Now that it's been in theaters for a couple of weeks, Alita: Battle Angel looks like it will prove the doubters wrong and become a sizable box office hit. Live-action manga adaptations haven't had much success critically or commercially over the years, with 2017's Ghost in the Shell being a recent example. Despite having a top notch creative team of producer James Cameron and director Robert Rodriguez, many were convinced Alita would follow suit and ultimately be a disappointment. The early tracking seemed to suggest it was going to bomb, with a projected domestic opening of only $23 million.
But bolstered by generally positive reviews, Alita was able to take advantage of weak competition and exceed expectations, netting $42.2 million domestically in its first five days. While that's by no means a record-breaking figure, it's nearly double what the initial projections were, signaling Alita wouldn't be an unmitigated box office disaster. What's more is that at the time of its U.S. release, the film had yet to open in some key worldwide markets, which only make it more successful.
This past weekend, Alita premiered in China, famously known as the second-largest film market. The film got a major boost from Middle Kingdom audiences, scoring $64.8 million in its debut - a new record for Fox. Alita's actually made more in China so far than it has in America (domestic gross: $61.9 million), illustrating how much of a draw this property is for international audiences. Unsurprisingly, the movie's done very well globally, earning $265.7 million as of this writing. More than 76 percent of its total gross has come from foreign territories, making Alita the latest in a growing line of titles that have been saved by strong showings overseas. An easy comparison to make is Pacific Rim, which made $411 million worldwide and spawned a sequel despite a soft $101.8 million Stateside haul.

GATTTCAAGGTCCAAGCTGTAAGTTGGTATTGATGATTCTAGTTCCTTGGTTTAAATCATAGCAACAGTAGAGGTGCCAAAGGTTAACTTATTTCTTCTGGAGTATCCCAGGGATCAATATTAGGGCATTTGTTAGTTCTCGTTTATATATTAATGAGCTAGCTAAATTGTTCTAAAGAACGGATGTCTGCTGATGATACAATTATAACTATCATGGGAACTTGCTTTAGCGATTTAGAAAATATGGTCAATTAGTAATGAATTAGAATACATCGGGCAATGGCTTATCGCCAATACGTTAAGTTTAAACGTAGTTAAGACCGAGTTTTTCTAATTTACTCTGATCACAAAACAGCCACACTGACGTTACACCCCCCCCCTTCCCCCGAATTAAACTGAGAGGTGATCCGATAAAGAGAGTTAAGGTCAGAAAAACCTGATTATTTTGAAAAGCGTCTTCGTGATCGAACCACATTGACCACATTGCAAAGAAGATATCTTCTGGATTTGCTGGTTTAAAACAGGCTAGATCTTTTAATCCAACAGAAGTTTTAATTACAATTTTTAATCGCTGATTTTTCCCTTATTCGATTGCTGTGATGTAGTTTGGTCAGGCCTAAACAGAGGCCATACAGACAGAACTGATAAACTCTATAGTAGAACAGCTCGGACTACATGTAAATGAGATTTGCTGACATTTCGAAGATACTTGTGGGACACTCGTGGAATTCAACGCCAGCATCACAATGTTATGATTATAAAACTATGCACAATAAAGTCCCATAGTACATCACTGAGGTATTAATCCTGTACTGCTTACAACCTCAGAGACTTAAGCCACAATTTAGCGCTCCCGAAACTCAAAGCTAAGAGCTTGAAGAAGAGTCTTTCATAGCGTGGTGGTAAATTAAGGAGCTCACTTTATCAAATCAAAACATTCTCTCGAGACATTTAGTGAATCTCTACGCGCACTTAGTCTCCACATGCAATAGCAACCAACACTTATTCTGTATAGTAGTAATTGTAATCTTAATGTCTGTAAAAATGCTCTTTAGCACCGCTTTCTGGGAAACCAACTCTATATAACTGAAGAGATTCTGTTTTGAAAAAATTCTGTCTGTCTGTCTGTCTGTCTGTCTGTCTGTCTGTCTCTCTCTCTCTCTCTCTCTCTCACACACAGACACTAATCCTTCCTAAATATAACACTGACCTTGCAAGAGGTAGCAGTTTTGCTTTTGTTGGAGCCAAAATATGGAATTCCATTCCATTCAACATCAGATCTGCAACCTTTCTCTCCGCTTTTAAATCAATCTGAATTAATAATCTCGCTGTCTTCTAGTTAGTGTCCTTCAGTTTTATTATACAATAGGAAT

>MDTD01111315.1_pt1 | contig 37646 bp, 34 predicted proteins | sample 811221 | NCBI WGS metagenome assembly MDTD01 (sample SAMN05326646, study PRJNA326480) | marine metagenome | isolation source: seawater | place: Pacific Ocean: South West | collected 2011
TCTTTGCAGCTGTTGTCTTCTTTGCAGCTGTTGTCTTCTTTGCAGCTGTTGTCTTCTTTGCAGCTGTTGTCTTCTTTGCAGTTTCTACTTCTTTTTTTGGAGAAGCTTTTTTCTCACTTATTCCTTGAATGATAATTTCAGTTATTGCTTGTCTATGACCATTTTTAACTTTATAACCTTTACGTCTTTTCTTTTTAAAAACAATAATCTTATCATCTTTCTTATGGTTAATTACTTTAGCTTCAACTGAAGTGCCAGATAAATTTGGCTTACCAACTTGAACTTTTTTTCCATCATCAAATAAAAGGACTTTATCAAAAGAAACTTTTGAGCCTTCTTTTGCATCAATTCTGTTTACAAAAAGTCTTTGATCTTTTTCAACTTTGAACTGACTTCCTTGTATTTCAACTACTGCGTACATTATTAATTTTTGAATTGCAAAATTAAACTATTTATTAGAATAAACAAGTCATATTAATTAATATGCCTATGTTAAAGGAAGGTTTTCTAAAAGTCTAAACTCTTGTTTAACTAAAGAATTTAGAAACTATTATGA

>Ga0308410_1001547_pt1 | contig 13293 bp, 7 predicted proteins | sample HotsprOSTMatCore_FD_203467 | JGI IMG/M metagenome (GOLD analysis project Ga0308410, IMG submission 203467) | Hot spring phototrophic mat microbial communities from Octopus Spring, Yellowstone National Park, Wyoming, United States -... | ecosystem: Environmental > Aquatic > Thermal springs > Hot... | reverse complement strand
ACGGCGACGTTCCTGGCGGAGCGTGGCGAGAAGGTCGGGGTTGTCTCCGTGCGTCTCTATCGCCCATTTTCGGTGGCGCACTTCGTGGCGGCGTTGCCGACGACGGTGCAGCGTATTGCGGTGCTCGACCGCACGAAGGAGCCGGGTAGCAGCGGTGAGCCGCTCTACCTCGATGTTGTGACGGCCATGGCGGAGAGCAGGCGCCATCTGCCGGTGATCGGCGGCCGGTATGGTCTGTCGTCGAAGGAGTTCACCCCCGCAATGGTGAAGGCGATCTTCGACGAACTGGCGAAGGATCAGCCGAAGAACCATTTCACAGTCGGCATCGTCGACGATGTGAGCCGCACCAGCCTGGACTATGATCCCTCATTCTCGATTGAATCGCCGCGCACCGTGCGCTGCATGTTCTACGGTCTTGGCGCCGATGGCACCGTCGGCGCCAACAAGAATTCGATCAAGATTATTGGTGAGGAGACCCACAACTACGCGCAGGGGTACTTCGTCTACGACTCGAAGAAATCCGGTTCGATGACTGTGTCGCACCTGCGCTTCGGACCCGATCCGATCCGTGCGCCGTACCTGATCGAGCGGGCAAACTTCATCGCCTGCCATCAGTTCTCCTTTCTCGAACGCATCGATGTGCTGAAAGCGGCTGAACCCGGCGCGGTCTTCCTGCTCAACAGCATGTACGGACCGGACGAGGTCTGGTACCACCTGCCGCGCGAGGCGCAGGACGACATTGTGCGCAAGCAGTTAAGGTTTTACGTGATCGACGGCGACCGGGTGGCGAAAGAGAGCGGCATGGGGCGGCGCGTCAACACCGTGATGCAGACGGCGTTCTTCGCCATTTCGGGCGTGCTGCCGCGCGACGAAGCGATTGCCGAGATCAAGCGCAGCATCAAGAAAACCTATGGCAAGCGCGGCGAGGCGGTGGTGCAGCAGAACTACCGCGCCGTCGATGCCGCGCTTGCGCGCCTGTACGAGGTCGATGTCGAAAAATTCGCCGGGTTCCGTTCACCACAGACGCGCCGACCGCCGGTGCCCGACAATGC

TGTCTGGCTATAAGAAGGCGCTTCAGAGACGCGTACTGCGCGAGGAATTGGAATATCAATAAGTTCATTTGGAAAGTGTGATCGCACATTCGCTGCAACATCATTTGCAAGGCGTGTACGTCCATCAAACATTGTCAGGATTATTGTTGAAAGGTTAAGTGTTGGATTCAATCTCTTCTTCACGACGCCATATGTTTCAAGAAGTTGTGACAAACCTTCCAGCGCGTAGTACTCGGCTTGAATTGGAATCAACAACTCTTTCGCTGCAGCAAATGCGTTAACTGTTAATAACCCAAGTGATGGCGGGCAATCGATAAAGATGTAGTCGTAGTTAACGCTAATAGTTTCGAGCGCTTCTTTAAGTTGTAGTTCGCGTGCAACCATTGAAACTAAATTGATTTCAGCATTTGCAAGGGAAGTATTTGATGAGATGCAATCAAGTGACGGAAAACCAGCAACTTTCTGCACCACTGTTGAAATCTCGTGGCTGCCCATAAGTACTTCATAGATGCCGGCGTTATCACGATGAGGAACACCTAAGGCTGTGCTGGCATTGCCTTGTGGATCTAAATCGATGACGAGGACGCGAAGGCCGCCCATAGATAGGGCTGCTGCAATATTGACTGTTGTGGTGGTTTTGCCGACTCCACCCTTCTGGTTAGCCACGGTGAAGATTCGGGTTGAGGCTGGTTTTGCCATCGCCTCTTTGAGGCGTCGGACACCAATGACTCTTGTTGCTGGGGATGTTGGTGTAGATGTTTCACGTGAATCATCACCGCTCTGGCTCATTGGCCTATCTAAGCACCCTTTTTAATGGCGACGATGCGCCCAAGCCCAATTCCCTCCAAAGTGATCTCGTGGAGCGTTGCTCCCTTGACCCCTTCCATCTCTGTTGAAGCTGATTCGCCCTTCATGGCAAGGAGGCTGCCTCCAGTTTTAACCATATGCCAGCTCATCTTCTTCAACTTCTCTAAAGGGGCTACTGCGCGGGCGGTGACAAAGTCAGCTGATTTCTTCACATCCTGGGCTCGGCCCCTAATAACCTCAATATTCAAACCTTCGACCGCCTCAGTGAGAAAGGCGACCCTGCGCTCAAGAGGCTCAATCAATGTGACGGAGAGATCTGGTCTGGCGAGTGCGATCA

The widely-accepted rule of thumb is that a movie needs to gross twice its production budget in order to make its money back. With Alita's budget approximately $170 million (though some reports had it as high as $200 million), that means it needs to earn $340 million to break even. Obviously, it still has a little ways to go before hitting that number. It's about $74.3 million from reaching that target. Especially if it holds well in China, it should pass the mark in the near future, with everything else from there becoming profit. Alita won't enter the $1 billion club or even challenge the worldwide totals of something like Venom because it's tailed off so much domestically, but Fox will be able to rest easy knowing they won't have to take a loss. Pacific Rim's haul of $411 million seems attainable for Alita, but time will tell.
What this means for the future of the Alita film franchise is uncertain. It's a Fox property, and soon that studio will be part of Disney's ever-expanding media empire. There have yet to be any official updates about an Alita sequel, and it'll ultimately be up to the Mouse House if the series is to continue. The numbers prove there's some interest in the manga adaptation, but they admittedly pale in comparison to Disney's go-to cash cows like Marvel and Pixar. With so much under their umbrella, Disney may not prioritize another Alita film, but if the first one continues to make money and ends its run with a healthy total, it could be enough to encourage them to take a swing.